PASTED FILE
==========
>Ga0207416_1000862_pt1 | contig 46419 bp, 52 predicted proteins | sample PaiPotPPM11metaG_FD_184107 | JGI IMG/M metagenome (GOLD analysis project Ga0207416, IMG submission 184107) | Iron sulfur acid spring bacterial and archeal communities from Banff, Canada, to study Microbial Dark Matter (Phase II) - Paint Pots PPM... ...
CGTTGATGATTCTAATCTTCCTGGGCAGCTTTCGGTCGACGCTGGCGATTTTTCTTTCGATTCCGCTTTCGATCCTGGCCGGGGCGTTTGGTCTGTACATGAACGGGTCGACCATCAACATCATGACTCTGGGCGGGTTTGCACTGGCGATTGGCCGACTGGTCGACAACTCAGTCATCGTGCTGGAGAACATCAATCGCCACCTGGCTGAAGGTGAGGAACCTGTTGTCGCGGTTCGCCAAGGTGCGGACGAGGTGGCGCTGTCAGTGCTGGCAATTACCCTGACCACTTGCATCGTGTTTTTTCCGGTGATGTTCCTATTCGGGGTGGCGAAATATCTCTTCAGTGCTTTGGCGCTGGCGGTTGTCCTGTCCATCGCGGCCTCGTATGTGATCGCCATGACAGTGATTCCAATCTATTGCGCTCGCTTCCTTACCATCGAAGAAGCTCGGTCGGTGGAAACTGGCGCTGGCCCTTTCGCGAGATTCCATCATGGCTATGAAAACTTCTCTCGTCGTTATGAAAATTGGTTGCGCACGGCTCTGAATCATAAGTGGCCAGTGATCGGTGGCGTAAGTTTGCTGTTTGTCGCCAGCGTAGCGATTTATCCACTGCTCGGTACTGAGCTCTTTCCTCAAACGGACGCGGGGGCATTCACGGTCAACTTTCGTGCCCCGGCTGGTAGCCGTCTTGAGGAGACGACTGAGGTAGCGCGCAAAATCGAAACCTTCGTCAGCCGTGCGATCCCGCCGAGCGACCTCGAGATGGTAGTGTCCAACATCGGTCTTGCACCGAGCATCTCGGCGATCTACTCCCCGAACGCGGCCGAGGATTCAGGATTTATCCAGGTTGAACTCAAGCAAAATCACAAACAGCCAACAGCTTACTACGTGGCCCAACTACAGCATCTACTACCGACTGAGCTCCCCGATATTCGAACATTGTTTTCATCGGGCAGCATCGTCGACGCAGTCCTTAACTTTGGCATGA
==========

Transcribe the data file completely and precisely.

>Ga0207416_1000862_pt1 | contig 46419 bp, 52 predicted proteins | sample PaiPotPPM11metaG_FD_184107 | JGI IMG/M metagenome (GOLD analysis project Ga0207416, IMG submission 184107) | Iron sulfur acid spring bacterial and archeal communities from Banff, Canada, to study Microbial Dark Matter (Phase II) - Paint Pots PPM... ...
CGTTGATGATTCTAATCTTCCTGGGCAGCTTTCGGTCGACGCTGGCGATTTTTCTTTCGATTCCGCTTTCGATCCTGGCCGGGGCGTTTGGTCTGTACATGAACGGGTCGACCATCAACATCATGACTCTGGGCGGGTTTGCACTGGCGATTGGCCGACTGGTCGACAACTCAGTCATCGTGCTGGAGAACATCAATCGCCACCTGGCTGAAGGTGAGGAACCTGTTGTCGCGGTTCGCCAAGGTGCGGACGAGGTGGCGCTGTCAGTGCTGGCAATTACCCTGACCACTTGCATCGTGTTTTTTCCGGTGATGTTCCTATTCGGGGTGGCGAAATATCTCTTCAGTGCTTTGGCGCTGGCGGTTGTCCTGTCCATCGCGGCCTCGTATGTGATCGCCATGACAGTGATTCCAATCTATTGCGCTCGCTTCCTTACCATCGAAGAAGCTCGGTCGGTGGAAACTGGCGCTGGCCCTTTCGCGAGATTCCATCATGGCTATGAAAACTTCTCTCGTCGTTATGAAAATTGGTTGCGCACGGCTCTGAATCATAAGTGGCCAGTGATCGGTGGCGTAAGTTTGCTGTTTGTCGCCAGCGTAGCGATTTATCCACTGCTCGGTACTGAGCTCTTTCCTCAAACGGACGCGGGGGCATTCACGGTCAACTTTCGTGCCCCGGCTGGTAGCCGTCTTGAGGAGACGACTGAGGTAGCGCGCAAAATCGAAACCTTCGTCAGCCGTGCGATCCCGCCGAGCGACCTCGAGATGGTAGTGTCCAACATCGGTCTTGCACCGAGCATCTCGGCGATCTACTCCCCGAACGCGGCCGAGGATTCAGGATTTATCCAGGTTGAACTCAAGCAAAATCACAAACAGCCAACAGCTTACTACGTGGCCCAACTACAGCATCTACTACCGACTGAGCTCCCCGATATTCGAACATTGTTTTCATCGGGCAGCATCGTCGACGCAGTCCTTAACTTTGGCATGA